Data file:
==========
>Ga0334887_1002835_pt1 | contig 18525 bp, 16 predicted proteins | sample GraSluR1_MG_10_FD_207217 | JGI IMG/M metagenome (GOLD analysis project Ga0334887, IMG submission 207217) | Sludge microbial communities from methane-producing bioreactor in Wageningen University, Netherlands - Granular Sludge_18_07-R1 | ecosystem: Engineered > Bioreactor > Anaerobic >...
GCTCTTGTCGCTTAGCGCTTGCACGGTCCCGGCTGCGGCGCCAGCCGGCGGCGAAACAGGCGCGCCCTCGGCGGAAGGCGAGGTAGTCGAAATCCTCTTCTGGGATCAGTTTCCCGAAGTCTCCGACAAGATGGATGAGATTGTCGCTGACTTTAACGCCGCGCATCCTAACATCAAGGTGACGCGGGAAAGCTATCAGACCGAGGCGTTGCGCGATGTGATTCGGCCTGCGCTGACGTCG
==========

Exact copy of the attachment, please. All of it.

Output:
>Ga0334887_1002835_pt1 | contig 18525 bp, 16 predicted proteins | sample GraSluR1_MG_10_FD_207217 | JGI IMG/M metagenome (GOLD analysis project Ga0334887, IMG submission 207217) | Sludge microbial communities from methane-producing bioreactor in Wageningen University, Netherlands - Granular Sludge_18_07-R1 | ecosystem: Engineered > Bioreactor > Anaerobic >...
GCTCTTGTCGCTTAGCGCTTGCACGGTCCCGGCTGCGGCGCCAGCCGGCGGCGAAACAGGCGCGCCCTCGGCGGAAGGCGAGGTAGTCGAAATCCTCTTCTGGGATCAGTTTCCCGAAGTCTCCGACAAGATGGATGAGATTGTCGCTGACTTTAACGCCGCGCATCCTAACATCAAGGTGACGCGGGAAAGCTATCAGACCGAGGCGTTGCGCGATGTGATTCGGCCTGCGCTGACGTCG